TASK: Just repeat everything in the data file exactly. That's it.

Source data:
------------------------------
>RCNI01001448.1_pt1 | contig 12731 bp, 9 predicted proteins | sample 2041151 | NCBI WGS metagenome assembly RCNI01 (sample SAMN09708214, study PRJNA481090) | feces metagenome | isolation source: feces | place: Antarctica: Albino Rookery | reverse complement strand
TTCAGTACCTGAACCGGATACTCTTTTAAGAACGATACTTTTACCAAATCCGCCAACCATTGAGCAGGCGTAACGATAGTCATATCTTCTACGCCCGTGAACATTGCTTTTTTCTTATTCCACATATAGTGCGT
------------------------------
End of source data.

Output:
>RCNI01001448.1_pt1 | contig 12731 bp, 9 predicted proteins | sample 2041151 | NCBI WGS metagenome assembly RCNI01 (sample SAMN09708214, study PRJNA481090) | feces metagenome | isolation source: feces | place: Antarctica: Albino Rookery | reverse complement strand
TTCAGTACCTGAACCGGATACTCTTTTAAGAACGATACTTTTACCAAATCCGCCAACCATTGAGCAGGCGTAACGATAGTCATATCTTCTACGCCCGTGAACATTGCTTTTTTCTTATTCCACATATAGTGCGT